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The Uncertainty of War

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When she comes to him, it’s with a bloodied apron still tied around her neck and curls askew. Someone’s blood streaks her upper arm, smeared into a dried out whorl thanks to a hasty wipe. A glance at her and Jamie knows tension lies between her shoulder blades like a lead weight and that the balls of her feet are aching.

He’s no better off than she is, exhausted to the very marrow of his bones. He’d been ready to close his eyes and welcome sleep until she crept in, but now his only thought is of following through on the warm bath he’d conjured for her in his mind. It takes time to fill, but the moment he helps her into the tub and she sighs, he knows he would do it again, even so late at night. Reaching behind her head, his fingers find the material holding her curls at bay and lets it go, sending them chaotically floating free.

“Close yer eyes, a nighean.”

She does as she’s told and becomes malleable under his hands as they meticulously work to rub her feet under the hot water.

“I haven’t sat since five-thirty this morning.” Her words leave her on a weary sigh; the moon and stars have been out for hours now.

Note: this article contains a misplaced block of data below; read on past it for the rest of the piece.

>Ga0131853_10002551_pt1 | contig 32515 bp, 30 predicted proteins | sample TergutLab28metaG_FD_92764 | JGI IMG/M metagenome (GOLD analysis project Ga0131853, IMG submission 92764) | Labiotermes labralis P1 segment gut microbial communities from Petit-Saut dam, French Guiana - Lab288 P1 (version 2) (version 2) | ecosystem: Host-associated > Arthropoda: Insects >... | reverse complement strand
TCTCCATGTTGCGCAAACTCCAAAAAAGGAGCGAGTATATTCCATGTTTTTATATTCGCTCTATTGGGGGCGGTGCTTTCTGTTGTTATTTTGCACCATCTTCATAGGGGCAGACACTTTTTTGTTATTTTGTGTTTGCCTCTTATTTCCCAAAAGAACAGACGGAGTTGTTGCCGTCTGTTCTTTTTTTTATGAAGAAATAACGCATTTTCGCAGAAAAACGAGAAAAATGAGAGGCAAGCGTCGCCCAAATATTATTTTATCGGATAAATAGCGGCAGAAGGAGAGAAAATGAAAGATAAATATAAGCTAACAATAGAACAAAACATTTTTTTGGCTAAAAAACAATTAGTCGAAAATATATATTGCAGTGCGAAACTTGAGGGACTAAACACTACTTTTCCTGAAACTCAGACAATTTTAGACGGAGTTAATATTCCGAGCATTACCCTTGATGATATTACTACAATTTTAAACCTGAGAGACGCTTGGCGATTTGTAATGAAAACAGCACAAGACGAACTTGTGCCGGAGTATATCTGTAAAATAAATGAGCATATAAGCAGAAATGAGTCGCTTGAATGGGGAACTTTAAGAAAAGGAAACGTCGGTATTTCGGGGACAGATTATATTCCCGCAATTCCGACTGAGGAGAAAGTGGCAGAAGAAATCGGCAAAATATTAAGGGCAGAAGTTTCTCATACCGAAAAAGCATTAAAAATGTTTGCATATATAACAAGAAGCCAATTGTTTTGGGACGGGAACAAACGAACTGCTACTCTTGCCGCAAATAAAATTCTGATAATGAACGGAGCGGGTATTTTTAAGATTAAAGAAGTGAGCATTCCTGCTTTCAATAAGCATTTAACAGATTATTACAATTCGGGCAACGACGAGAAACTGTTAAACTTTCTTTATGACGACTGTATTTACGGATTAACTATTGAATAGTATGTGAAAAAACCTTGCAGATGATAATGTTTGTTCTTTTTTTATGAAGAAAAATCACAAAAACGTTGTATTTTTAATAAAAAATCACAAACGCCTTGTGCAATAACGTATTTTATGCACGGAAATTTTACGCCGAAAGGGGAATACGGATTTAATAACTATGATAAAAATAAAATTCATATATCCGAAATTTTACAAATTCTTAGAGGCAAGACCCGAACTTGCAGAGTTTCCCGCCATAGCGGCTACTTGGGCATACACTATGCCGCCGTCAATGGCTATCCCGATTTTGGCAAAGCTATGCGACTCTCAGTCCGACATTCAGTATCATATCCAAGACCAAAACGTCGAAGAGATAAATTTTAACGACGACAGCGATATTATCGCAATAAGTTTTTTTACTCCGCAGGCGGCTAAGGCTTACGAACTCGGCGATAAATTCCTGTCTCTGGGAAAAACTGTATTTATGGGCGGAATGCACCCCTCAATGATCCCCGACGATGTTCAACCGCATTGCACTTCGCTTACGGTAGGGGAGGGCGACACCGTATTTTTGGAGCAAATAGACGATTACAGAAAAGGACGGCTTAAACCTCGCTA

“Ye push yourself too hard, Sassenach. If ye dinna do more to take care of yourself, yer body will decide to slow down for ye,” Jamie chides gently, hands working a calf, delighting in her soft groan.

“Who’s the medical professional, here, Captain?” She cracks one eye open to look at him. “I know you only arrived here a few moments before me, and you were gone when I woke.”

He’s quiet as his hands move back to a foot, pressing his thumbs into the arch gently and rubbing outward. When he replies, his eyes flicker toward her face. “Cannae do reconnaissance in the bright, open daylight, Nurse Beauchamp,” he retorts with her own title. “And the day cannae be done only because I was workin’ early.”

“So, you’re saying that telling me how much sleep to get isn’t hypocritical?”

She’s won when he can’t think of a good retort, and she smiles smugly, proud of herself for outsmarting him there.

“It’s no’ a bad thing to take a break when ye can get it, was my point.” He switches feet, focused on his task.

“Hello, pot. I’m kettle,” she teases, though it’s really quite sweet, his worry for her. It endears him even more to her heart, though he’d done well enough the day they’d met two years ago, buying flowers from her at the park for his young niece.

“We both do too much and we ken it, but—”

“—but we have one another to lean on,” she finishes, smiling as he moves to the head of the tub in order to capture her lips in a kiss. One of his large hands cradles her face and she reciprocates, enjoying the feel of his stubble against her fingertips.

“I missed ye today, mo nighean donn,” he murmurs huskily, ducking his head a little further to press his lips to her neck.